Mound building termites of East, Central, and Southern Africa can serve as an oasis in the African desert to plants by replenishing the soil.
|Giant African Termite Mounds|
About Giant African Termite MoundsTermites all belong to the phylum Arthropoda, the class Insecta, and the order Isoptera. There are over 2,000 different species of termites. Studies show that queen termites can live up to decades under ideal climate conditions. Mound-building termites are a group of termite species that live in mounds and look like whitish brown grains of rice with big heads and hedge-trimmers for mouthparts.
According to the New York Times “Researchers at Princeton University and their colleagues recently reported in the journal Science that termite mounds may serve as oases in the desert, allowing the plants that surround them to persist on a fraction of the annual rainfall otherwise required and to bounce back after a withering drought.” By poking holes or macropores, as they dig through the ground, termites allow rain to soak deep into the soil rather than running off or evaporating.
Termites are extraordinary engineers, capable of building mounds standing as tall as 40 feet high and 60 feet wide and continue to build on the same mounds for centuries. Termite mounds can take four to five years to build from the termites’ saliva, dung and surrounding soil.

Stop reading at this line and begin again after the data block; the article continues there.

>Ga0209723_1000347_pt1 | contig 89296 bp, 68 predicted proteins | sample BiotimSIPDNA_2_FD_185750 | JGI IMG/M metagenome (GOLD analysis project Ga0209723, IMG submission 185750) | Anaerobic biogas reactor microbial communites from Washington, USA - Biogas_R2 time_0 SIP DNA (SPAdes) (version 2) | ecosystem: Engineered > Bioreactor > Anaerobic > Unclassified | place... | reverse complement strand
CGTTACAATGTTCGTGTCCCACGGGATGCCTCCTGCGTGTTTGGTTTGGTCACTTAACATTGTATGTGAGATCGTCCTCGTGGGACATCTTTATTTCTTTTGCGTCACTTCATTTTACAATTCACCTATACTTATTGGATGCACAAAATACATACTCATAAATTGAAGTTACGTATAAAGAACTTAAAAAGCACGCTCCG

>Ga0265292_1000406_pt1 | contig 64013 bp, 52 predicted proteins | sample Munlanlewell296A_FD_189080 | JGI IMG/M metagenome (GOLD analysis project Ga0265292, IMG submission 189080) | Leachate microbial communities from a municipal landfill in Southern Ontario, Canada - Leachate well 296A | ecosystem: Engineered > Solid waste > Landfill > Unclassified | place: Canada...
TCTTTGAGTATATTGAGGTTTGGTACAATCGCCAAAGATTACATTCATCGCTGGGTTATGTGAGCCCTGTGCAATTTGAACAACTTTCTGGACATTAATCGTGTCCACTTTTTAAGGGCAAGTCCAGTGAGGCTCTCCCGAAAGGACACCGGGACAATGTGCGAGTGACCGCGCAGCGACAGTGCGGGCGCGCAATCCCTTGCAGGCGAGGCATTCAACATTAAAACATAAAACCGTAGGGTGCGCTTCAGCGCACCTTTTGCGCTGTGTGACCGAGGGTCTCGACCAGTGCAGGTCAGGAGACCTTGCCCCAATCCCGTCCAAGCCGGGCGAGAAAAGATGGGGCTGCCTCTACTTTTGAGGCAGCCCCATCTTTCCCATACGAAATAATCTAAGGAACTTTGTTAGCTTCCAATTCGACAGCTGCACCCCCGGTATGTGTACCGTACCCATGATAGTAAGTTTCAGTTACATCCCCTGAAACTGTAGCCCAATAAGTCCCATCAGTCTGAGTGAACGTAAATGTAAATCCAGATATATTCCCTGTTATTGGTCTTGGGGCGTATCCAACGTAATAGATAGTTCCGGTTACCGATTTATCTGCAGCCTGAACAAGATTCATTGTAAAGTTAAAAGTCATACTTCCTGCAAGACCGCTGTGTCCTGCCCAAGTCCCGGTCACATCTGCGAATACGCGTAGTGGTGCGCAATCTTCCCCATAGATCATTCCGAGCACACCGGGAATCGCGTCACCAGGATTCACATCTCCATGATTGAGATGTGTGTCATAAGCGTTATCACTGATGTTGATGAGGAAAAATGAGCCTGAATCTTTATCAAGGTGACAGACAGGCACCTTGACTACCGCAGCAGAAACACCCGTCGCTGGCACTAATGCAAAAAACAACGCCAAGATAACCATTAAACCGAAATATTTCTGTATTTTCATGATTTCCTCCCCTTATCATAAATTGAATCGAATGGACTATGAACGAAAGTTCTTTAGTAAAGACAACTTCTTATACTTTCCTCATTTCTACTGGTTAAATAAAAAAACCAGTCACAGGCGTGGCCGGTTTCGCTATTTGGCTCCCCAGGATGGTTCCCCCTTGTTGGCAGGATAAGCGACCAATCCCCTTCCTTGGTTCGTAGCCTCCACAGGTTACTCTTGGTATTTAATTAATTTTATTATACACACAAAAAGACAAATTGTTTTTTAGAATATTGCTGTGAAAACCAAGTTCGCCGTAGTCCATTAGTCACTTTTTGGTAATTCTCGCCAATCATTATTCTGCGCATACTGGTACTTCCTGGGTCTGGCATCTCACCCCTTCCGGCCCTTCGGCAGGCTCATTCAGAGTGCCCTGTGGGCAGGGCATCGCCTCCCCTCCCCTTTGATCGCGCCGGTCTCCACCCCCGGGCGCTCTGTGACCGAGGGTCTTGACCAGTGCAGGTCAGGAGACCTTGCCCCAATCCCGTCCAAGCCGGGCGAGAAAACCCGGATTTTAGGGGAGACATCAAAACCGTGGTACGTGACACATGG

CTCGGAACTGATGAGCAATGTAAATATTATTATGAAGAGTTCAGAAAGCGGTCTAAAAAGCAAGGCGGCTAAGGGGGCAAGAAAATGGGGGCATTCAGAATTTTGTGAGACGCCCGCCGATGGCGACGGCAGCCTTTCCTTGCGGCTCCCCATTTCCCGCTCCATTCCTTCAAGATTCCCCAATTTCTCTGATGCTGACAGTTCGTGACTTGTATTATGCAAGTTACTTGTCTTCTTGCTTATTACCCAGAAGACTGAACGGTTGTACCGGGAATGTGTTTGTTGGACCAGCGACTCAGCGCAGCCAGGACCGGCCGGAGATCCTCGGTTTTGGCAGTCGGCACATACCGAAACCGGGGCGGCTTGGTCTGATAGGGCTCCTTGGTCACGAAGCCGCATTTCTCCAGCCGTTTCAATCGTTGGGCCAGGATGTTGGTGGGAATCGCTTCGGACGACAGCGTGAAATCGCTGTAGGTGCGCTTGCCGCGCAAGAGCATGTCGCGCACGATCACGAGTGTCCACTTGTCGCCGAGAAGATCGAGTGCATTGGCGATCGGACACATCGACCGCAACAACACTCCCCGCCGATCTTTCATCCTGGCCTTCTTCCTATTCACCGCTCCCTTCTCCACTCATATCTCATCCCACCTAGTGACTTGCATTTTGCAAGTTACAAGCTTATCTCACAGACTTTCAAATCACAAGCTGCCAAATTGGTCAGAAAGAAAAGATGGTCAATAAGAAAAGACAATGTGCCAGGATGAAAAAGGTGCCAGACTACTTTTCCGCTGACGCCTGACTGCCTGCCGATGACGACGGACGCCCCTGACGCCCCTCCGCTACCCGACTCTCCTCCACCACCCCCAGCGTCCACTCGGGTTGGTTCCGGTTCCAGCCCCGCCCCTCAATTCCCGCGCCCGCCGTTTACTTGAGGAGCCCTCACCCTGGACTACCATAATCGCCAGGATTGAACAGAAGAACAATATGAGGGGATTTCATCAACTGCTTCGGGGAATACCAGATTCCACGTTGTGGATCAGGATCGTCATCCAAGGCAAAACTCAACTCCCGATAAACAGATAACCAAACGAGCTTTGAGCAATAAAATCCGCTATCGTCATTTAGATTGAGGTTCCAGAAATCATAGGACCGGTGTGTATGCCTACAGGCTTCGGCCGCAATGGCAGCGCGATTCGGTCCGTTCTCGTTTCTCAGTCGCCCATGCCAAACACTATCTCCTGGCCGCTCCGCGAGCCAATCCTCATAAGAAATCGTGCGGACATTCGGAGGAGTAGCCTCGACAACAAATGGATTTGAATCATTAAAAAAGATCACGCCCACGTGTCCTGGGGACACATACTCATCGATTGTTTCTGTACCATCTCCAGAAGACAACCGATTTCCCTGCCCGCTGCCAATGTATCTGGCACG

Inside the termite mound is an extensive system of tunnels and channels that serve as a ventilation system keeping the internal temperature relatively constant. Like most social insects such as ants and bees, termites live in societies where the collective power of the group surpasses that of the individual termite.
Mound-building termites live in Africa, India, Australia, and South America. Only a few of them 3,000 or so known termite species are pests to people moreover, the mound-building termites of East, Central, and Southern Africa can serve as oases in the desert to plants by replenishing the soil.